This is the first year that I didn’t spend time going through all the creative displays (isn’t this one lovely?), looking for our cousin’s handiwork, checking to see if she won a ribbon, and taking a picture of it.  Miss B was Mama’s first cousin once removed, as her grandmother and Miss B’s mother were sisters.  Mama was Miss B’s guardian, as she was mildly mentally delayed.  The true story as to whether she was born with the delay or something happened is lost somewhere in the family lore.  The important thing is she was cared for by people who loved her–first her Mama, then her Aunt, whom she adored, then a cousin, and then my Mama.  Each year Mama encouraged Miss B in her needlework, and when it was done, Mama took it to be matted and framed, except for the year she embroidered the state birds quilt, the year she made a butterfly quilt, and the year she embroidered a shower curtain.  Yes, she was just that good.  Here, you can see for yourself.

All those intricate stitches.  There's no telling how long this took her, sitting in her red chair, working away diligently.  She truly had a gift--of patience and with the needle.

All those intricate stitches. There’s no telling how long this took her, sitting in her red chair, working away diligently. She truly had a gift–of patience and with the needle.

She knew I loved sunflowers.  The one below hung in her room.  Each time I visited her she told me she wanted me to have it one day.  “I know how you love your sunflowers.”

I dearly love this gift from Miss B.  She stitched with love and skill.

I dearly love this gift from Miss B. She stitched with love and skill.

While Mama was at her HospitalStay in February, Miss B was taken to the ER and later admitted to the hospital in another town.  It was her lung problems.  While there she fell and broke her hip.  In the end, I guess she never really recovered from the surgery for that.  Her lungs just weren’t strong enough.  So exactly one week after Mama left us for a better place, Miss B followed her on the journey.  It was appropriate, I think, that Mama, who had taken such good care of Miss B in life, went ahead to pave the way for her journey there.

This is the first Fair that I haven’t had the adventure of looking for her work.  While she was in the hospital, some of her kind ladies came to see her and talked to her about how she had to get back home so she could work on her Fair entry. Weeks later, when I was getting her room cleaned out, a dear friend of hers and Mama’s came to help me.  She pointed to the sunflowers, “You know those are yours.  She wanted you to have them, said you loved your sunflowers.”

Tears.  Of sadness.  Of joy.  Of gratitude and admiration.

By all reports, most likely she should not have been able to create the beautiful pieces she did.  She was so patient and intent on completing each project.  When I was going through her things, I found this blanket.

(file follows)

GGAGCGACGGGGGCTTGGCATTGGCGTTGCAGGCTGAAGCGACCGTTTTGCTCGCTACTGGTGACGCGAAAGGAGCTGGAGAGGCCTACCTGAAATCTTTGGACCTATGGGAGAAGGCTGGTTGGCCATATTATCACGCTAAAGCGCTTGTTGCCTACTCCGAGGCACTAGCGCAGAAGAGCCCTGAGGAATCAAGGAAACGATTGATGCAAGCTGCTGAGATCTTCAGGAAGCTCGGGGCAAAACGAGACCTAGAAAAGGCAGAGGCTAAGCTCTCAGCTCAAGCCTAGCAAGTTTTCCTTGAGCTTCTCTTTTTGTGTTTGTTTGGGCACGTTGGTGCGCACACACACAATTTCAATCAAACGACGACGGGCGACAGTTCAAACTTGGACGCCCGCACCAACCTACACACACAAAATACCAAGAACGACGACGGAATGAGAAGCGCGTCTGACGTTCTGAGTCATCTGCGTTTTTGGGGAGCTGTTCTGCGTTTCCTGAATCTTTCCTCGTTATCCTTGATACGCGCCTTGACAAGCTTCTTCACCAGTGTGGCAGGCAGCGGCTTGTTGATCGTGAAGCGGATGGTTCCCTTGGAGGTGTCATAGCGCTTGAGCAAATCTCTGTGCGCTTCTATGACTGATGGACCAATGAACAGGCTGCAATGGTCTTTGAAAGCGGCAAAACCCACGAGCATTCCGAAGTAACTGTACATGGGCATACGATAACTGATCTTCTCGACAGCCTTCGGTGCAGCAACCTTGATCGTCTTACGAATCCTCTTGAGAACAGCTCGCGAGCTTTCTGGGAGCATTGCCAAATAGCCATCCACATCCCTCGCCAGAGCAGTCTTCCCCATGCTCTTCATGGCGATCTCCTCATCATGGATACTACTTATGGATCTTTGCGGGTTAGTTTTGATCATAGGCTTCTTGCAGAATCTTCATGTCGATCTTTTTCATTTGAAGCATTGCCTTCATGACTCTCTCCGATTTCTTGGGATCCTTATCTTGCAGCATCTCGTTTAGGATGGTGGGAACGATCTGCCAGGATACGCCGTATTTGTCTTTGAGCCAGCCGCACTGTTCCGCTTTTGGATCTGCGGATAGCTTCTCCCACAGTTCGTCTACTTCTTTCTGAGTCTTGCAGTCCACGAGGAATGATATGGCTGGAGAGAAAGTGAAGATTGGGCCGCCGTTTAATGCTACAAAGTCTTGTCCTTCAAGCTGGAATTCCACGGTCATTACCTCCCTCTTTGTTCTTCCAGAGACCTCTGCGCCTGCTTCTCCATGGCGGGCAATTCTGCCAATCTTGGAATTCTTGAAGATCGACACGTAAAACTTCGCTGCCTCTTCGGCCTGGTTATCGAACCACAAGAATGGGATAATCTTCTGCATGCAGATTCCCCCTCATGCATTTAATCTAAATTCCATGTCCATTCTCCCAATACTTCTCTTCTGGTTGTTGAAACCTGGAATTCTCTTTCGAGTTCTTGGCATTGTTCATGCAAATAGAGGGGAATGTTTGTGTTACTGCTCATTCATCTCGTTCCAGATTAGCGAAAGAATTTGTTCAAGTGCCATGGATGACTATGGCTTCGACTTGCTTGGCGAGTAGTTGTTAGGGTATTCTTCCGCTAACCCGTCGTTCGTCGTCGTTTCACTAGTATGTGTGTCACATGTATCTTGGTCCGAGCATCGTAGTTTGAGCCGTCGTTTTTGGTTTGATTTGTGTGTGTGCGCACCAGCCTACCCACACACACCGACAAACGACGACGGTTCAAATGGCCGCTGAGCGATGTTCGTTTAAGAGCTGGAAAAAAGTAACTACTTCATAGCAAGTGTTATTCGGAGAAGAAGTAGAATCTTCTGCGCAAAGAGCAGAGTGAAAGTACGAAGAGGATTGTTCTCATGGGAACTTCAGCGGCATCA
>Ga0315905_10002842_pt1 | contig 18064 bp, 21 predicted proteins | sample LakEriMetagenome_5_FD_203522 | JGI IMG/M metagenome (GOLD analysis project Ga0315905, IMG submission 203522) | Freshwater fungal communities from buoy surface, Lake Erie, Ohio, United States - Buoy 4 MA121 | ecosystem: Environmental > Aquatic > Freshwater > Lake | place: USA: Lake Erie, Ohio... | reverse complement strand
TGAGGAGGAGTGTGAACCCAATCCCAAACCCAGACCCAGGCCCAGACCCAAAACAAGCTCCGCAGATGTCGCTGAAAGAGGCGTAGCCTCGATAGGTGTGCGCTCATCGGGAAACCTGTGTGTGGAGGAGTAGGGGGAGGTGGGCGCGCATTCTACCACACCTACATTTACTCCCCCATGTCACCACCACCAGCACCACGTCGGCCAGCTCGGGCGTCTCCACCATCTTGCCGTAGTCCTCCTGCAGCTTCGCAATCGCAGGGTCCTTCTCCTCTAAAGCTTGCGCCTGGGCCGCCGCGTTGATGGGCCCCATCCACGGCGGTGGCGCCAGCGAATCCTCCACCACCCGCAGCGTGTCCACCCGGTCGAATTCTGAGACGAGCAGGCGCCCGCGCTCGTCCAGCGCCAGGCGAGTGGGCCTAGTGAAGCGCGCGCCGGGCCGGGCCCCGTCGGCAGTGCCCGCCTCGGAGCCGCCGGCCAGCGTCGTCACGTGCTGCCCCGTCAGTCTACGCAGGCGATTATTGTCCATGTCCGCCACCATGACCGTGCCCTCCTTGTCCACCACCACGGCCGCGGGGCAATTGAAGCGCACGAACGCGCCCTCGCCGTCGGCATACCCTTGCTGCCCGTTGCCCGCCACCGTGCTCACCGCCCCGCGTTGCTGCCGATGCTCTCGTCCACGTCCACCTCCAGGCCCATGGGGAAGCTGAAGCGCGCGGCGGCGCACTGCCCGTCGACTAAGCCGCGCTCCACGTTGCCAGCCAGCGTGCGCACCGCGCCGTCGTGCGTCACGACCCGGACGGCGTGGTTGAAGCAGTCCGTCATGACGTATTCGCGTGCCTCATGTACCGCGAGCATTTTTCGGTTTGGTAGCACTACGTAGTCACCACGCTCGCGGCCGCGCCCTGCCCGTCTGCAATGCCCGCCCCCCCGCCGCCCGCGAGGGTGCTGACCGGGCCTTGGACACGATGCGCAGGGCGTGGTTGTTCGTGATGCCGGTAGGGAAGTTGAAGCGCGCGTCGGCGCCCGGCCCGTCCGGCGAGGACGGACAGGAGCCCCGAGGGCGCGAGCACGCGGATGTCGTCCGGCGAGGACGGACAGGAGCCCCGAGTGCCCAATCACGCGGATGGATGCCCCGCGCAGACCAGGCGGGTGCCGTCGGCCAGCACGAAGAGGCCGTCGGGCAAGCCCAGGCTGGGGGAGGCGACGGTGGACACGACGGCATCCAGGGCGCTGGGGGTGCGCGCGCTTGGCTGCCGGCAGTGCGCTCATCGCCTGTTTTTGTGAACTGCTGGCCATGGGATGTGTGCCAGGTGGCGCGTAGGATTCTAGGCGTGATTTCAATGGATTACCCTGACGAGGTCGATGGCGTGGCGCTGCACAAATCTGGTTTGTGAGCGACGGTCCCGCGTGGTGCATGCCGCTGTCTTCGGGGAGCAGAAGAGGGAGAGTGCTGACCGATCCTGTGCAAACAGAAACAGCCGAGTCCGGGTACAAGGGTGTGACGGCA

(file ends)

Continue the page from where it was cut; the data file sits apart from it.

Each stitch of this twin sized blanket is single crocheted.  Single.  Crocheted.  For real.  The time she put in this.....unbelievable.

Each stitch of this twin sized blanket is single crocheted. Single. Crocheted. For real. The time she put in this…..unbelievable.

Single crocheted.  Each and every stitch.  Pretty sure each color represents one skein of yarn.  The fact that it is single crocheted means it took a lot of time–no easy way out when you are making those tiny stitches.

She did what some might have deemed impossible.  Because she tried.  Because she focused, had a goal, and worked diligently towards it.  She also was very sweet and loved my family.  Our Princess was born on her birthday.  She was convinced it was because she had asked me to have her on that day.  From that moment on, our Princess was hers.  Pictures on her little mini-fridge in her room, and she cross-stitched ballet slippers for our Princess to hang on her wall.

Somehow I think she would have been proud of her Princess and Cooter today.  They set out with a goal and went after something that some would have deemed impossible.  Much like she did.  They set out to climb their own mountaintops…..just like her.

Cooter was right behind his sister not to be outdone.  He kept on trying.  Way to go, bud!

Cooter was right behind his sister not to be outdone. He kept on trying. Way to go, bud!

Princess made it almost to the top.  So proud of her.  The whole thing was her idea.  She set her sights and went after it.  Keep that up baby and you'll go far!

Princess made it almost to the top. So proud of her. The whole thing was her idea. She set her sights and went after it. Keep that up baby and you’ll go far!

Tonight after an exhausting day of many steps down memory lane, I will lay my head down on my pillow with a full heart and a thankful one.  Miss B was a beautiful soul with a simple, beautiful heart.  She found joy in pretty things and she shared beauty with those she loved.  Her handiwork is the stuff of family heirlooms, and that is how we treat it.  Most of all the lesson of her patience and determination and dedication will last for generations to come.  Don’t let anyone tell you that you can’t.  Go after what you want but be willing to work and work hard to make it happen.  Those are the great things to stitch into our stories. The needlework of our lives comes together one stitch at a time to form the big, beautiful picture we call this life.

A bit sappy and sentimental tonight perhaps, but how could I not be?  Trips down memory lane can do that to a person.  Wishing you all happy trails on your own memory lanes…..love to all.